How to Cycle Your Aquarium using Liquid Ammonia

What Every Fish Keeper Needs to Know about Cycling their Aquarium

One of the most critical elements every goldfish owner must understand is how to cycle their tank.  This is necessary in order to provide a stable environment for their aquatic community and prevent health issues that result from New Tank Syndrome, a serious and often fatal condition caused by unbalanced water parameters.  Achieving stability in a tank’s ecosystem can only be done through the nitrogen cycle, the process which is covered in detail in other articles.

In this post, we are going to cover how to cycle your goldfish aquarium so your goldfish can thrive.

What You will Need for Cycling

You will need to have an appropriately sized tank that has set up with substrate, a filter, and some decorations for the fish to hide in once they arrive. The tank should also be filled up to the brim with water that has been treated by a conditioner that removes chlorine.

You will also need an ammonia source to kick-start the cycling process. This can come from fish waste (produced by fish), degrading material such as food or plants, or straight from a bottle (as sold in hardware stores for cleaning, called Ammonium Chloride).

I recommend fishkeepers use this pre-measured liquid ammonia for cycling fish tanks.

It’s the most reliable (and safe) method.

You will also need a water testing kit so you can keep track of your progress in the cycle and know when it is safe to add fish.

The last thing you will need is a source of beneficial bacteria to start your colony.  I recommend ATM Colony Pro.

Starting the Cycle

Once you have everything ready, you must get that filter running. The cycle cannot complete unless a filter is continually at work.  When it comes to introducing an ammonia source, some people will purchase cheap “feeder fish” (which are really small common and comet goldfish) sold by the thousands in pet stores to get that ammonia going.  However, some have raised objections over subjecting them to the very dangerous conditions of an uncycled tank and prefer to use the liquid version. (It may also be worthy to note that feeder fish may introduce harmful pathogens into the tank and cause the goldfish you want to keep for pets to come down with disease.)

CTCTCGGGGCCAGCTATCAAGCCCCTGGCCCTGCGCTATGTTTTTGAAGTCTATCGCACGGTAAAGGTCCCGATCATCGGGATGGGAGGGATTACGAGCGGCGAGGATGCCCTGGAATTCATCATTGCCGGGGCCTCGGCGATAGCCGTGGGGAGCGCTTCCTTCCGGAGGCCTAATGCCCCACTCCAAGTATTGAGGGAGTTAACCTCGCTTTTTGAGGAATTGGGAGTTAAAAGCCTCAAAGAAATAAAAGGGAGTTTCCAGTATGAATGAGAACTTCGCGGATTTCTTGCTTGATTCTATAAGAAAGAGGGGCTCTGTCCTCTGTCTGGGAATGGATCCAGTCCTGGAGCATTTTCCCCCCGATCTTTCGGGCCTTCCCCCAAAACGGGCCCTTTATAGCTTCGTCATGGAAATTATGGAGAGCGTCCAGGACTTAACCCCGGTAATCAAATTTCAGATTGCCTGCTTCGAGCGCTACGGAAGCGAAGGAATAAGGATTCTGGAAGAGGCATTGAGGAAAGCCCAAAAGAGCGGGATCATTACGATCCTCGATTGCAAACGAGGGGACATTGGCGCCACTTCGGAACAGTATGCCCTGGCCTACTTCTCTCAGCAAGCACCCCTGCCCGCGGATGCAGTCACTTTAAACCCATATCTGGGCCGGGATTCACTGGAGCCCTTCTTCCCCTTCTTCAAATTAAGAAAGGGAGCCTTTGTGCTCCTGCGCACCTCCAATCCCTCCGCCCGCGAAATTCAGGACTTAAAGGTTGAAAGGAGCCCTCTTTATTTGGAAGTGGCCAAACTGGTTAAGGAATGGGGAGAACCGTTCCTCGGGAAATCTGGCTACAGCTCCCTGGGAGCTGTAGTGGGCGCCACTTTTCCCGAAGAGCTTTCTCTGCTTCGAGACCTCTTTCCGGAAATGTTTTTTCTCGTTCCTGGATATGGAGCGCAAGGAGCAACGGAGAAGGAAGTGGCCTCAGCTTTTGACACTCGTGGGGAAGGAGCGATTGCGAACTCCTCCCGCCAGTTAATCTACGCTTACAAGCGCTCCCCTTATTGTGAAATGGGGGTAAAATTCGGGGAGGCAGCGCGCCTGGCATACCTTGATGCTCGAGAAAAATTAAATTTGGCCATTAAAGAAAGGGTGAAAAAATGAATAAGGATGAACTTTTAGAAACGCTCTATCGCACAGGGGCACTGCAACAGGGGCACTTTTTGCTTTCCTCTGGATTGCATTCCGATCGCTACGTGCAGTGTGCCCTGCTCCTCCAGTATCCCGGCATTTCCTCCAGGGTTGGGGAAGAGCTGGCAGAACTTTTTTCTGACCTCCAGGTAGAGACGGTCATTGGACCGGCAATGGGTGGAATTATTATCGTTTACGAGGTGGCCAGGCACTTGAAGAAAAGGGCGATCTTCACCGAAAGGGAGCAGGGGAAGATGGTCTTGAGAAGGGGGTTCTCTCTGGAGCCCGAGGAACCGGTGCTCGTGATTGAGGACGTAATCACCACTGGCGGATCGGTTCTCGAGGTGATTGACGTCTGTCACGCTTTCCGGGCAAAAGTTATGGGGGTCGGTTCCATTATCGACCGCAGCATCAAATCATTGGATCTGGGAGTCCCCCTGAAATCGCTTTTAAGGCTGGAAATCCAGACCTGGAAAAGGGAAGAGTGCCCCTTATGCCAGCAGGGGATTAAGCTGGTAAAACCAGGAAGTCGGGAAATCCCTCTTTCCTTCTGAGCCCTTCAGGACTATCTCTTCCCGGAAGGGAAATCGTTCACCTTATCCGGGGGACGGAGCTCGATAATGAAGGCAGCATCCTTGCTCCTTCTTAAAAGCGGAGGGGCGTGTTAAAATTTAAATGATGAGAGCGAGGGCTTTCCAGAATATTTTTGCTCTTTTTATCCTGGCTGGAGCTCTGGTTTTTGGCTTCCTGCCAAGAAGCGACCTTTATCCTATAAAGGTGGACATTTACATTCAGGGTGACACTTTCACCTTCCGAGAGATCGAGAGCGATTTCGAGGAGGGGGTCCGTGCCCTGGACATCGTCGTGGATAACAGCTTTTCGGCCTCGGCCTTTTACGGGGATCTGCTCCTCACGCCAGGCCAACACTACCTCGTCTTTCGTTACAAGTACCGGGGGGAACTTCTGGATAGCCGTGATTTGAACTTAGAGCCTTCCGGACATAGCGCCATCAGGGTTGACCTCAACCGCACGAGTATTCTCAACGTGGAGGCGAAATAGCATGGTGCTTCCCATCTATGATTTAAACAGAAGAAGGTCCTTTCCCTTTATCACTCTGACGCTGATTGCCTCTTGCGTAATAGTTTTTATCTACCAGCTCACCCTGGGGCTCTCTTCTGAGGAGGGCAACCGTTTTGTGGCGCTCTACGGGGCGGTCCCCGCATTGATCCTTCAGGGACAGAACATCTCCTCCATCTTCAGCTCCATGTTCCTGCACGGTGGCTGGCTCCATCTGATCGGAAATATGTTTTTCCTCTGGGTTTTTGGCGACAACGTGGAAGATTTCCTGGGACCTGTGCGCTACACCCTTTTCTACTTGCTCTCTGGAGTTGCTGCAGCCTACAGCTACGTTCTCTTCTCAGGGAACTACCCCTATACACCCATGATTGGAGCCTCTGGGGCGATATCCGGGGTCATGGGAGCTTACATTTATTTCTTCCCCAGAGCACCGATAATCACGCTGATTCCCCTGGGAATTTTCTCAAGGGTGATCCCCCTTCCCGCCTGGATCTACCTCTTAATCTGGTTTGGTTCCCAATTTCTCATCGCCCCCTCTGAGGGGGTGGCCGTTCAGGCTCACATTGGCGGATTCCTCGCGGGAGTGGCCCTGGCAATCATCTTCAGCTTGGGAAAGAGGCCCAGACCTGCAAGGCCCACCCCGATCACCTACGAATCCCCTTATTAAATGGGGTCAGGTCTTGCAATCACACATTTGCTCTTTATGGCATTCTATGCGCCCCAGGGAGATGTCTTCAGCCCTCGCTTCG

If you choose to use live fish, the ammonia will start to accumulate from the time you place them in the tank.  If you choose to use the liquid chemical, you will need to put it into some kind of a container that dispenses by drops.  Also, be sure you keep this well labeled and out of the reach of children!  It may also be helpful to note that the latter method enables you to crank up the temperature (86 degrees Fahrenheit to 95 degrees Fahrenheit) which will speed up the process, but without frying any fish.

The Cycling Period

Keep the tank well oxygenated to promote the accumulation of good bacteria. This can be done by ensuring that the flow of the filter has a some distance to fall before touching the surface of the water, making more water agitation.  An airstone can also help with this.

Before adding the ammonia source, you will need to “condition” the tank with beneficial bacteria which can be derived from the filter media of a previously established tank or from the pet store in a bottle (I use Top Fin’s Beneficial Bacteria, but a similar brand will do fine).  After waiting at least an hour, you may add one drop of ammonia for every gallon EACH DAY or introduce your ammonia-producing fish (in which case you will not need to add ammonia by hand).  Yay, you say, I will have to do less work if I use live fish.  Sorry – daily water changes of at least 20% are required to prevent your fish from dying and stopping the cycle abruptly before it finishes, so that actually might prove to be more work.

After a few days, if you are using the liquid chemical version, test the water successively every day for ammonia.  You will probably see a large spike of it on your first test.  This is normal.  Continue to test daily and look for nitrites.  They might take some time to appear, but don’t forsake the adding of the ammonia!  After you get a reading of nitrITES, watch your successive readings for nitrATES.  The ammonia level will begin to decrease until it reaches 0ppm.

You will want to continue adding ammonia even after it reaches 0ppm until the day before you get your new fish.  When this happens – and it might take up to 8 weeks – you will  be able to add your new goldfish friends.  Adding them before the ammonia level goes back to 0 can jeopardize their lives, so please make sure your tank is safe before adding pet goldfish.  It is recommended to do a large water change (50 to 90%) the day before getting them, and do not add a large batch of new fish all at once or you risk spiking up the ammonia again… one at a time is best!  After that, you may do weekly water changes and add beneficial bacteria on occasion to counteract an ammonia spike from, say, overfeeding.

Now you know how to cycle your goldfish tank!  Hope this has been helpful to your fishkeeping journey.

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  1. Koach May 5, 2017 at 6:33 pm - Reply